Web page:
If you’re one of those perplexing purist hessians who incessantly bemoans the lack of dirt and hair to be found on the production job of the last few High On Fire albums, then Floridian heshers Junior Bruce will be right up your alley, so full of heft, filth and pure grit are their totally unsubtle yet utterly riveting metal psalms.
Hell, vocalist Scott Angelacos – ex-Bloodlet frontman – does Pike’s Lemmy-gargling-glass-and-molasses howl better even than the man himself at times! Although there is often an element of Chuck Schuldiner’s dry, throaty rasp to be found in Pike’s vocalising, this is where the two men differ – Angelacos’ rich bellow contains more of Clutch’s Neil Fallon amidst the Pike and Lemmy than it does Schuldiner.
Elsewhere, in the musical department, the similarities between Junior Bruce and High On Fire are noticeable, but often negligible enough to allow the Bruces to stand alone, as opposed to being tarred with the brush of being mere copyists.
The most obvious examples would be in the lack of sheer neck-snapping velocity to Junior Bruce’s music, something that HoF music has in spades – that nought-to-sixty scything pummel that Matt, Pike and particularly Kensel keep up throughout most of their tunes – and Brett Tanner being clearly mush less of a sheer caveman than HoF’s Des Kensel. Sure, the drums are solid as hell, but there’s none of that rolling, fucking-boulder-bearing-down-on-you raw percussive smash you get from Kensel.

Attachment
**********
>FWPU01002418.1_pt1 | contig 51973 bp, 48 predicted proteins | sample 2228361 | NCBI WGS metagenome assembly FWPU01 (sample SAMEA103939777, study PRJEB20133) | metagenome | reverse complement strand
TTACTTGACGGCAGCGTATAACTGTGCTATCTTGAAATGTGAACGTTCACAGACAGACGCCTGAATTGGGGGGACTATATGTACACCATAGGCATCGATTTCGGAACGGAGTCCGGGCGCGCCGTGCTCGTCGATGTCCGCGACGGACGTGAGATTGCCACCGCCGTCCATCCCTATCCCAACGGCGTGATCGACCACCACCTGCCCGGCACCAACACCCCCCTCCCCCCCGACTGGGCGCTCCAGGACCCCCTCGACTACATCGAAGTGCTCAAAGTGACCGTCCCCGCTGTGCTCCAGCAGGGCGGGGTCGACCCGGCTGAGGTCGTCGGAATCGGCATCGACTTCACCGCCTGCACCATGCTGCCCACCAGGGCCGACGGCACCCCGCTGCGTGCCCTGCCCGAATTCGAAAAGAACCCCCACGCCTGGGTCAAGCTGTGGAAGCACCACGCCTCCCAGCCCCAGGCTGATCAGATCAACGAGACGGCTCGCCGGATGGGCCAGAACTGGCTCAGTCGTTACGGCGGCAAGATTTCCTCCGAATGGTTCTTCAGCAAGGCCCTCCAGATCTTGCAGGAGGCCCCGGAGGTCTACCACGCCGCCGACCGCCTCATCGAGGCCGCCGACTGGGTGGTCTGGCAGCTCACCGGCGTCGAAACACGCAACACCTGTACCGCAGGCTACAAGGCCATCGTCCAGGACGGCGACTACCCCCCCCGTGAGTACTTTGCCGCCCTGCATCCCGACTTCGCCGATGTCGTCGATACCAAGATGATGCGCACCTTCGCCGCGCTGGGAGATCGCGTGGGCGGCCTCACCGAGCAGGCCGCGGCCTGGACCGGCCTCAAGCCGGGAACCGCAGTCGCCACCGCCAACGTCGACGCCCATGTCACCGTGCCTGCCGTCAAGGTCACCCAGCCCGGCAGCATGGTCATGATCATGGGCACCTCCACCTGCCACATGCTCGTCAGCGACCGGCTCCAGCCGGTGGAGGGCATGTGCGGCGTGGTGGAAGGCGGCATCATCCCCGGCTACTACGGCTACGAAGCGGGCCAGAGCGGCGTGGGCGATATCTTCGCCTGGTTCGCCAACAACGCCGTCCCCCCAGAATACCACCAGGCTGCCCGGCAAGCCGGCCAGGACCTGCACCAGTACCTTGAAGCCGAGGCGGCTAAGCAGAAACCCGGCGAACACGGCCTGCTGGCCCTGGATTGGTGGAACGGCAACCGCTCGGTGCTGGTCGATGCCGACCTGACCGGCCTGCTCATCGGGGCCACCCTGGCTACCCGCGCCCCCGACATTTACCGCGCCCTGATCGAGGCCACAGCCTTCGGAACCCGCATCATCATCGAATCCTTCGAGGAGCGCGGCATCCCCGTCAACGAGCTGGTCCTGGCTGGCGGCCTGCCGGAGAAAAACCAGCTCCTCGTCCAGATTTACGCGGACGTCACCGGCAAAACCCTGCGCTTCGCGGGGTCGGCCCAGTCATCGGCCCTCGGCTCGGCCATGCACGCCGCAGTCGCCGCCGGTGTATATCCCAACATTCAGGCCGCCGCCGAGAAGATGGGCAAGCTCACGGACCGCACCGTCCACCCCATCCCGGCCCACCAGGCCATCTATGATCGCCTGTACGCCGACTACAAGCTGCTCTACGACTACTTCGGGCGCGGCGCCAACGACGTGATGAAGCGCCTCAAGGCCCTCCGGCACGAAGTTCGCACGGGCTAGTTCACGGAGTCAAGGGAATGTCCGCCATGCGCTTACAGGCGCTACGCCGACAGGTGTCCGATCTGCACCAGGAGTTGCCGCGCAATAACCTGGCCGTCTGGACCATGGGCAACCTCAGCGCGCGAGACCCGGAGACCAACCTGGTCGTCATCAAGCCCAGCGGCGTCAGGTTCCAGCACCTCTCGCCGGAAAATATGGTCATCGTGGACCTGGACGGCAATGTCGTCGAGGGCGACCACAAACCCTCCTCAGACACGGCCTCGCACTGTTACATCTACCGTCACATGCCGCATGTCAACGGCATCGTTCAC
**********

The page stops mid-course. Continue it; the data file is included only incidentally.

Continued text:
Do not, however, mistake this for a bad review – far from it – I’m merely pointing out that similarities between Junior Bruce and the band whom they most clearly resemble – High On Fire – are superficial on the whole. Junior Bruce are a lot more straight-down-the-line and focussed than HoF, for the most part, serving up ten tracks of no-frills, no-fucking-around, balls-to-the-wall METAL.
Opening salvo ‘Defeatist’ sets the direction for what is to follow – guitarists Nate Jones and Bryan Raymond peeling off flamethrower riffs and embellishing licks, charging bass lurching beneath ’em, courtesy of Tom Crowther, Brett Tanner bashing away for all his worth and Angelacos wounded howl providing the glue and the focal point.
Jones and Raymond have a nice line in tasteful wah abuse and some very tasty leads to bust out too, as deployed in moderation here but fully explored on second track ‘Warriors Of The Son’ and later, on the balls-out ‘Lt Fury’ and ‘Persuading The Divine’ in true freak-out style.
Nice use and understanding of dynamics helps to keep things from becoming stale tonally, welded to some very solid playing from all involved – Jones and Raymond especially – notably on the thickly psychedelic ‘A Plague For Thieves’ with its vocal drones and buzzing, thrumming wah parts and the exceptionally dynamic powerful easternisms of ‘The Serpent Lives’.
All in all what Junior Bruce has crafted here is a record that most certainly references High On Fire in its overall sound and feel, but manages to stand on its own two feet due to its solidity and more focussed approach.
The word ‘solid’ has been bandied around rather a lot here and I think in many ways that is the most fitting adjective for Junior Bruce’s sound overall – absolutely rock solid. Not ‘boring’ solid and dependable, but solid in a ‘well constructed’ sense. Nothing here is out of place, everything fits well with everything else, complimenting the whole, and the, again, absolutely rock-solid production unifies the entire band into one thick-toned, steadily-rolling entity, meaning that The Headless King can be taken as one coherent piece – something that High On Fire themselves could stand to learn from these days.
Good stuff all around.
Scribed by: Paul Robertson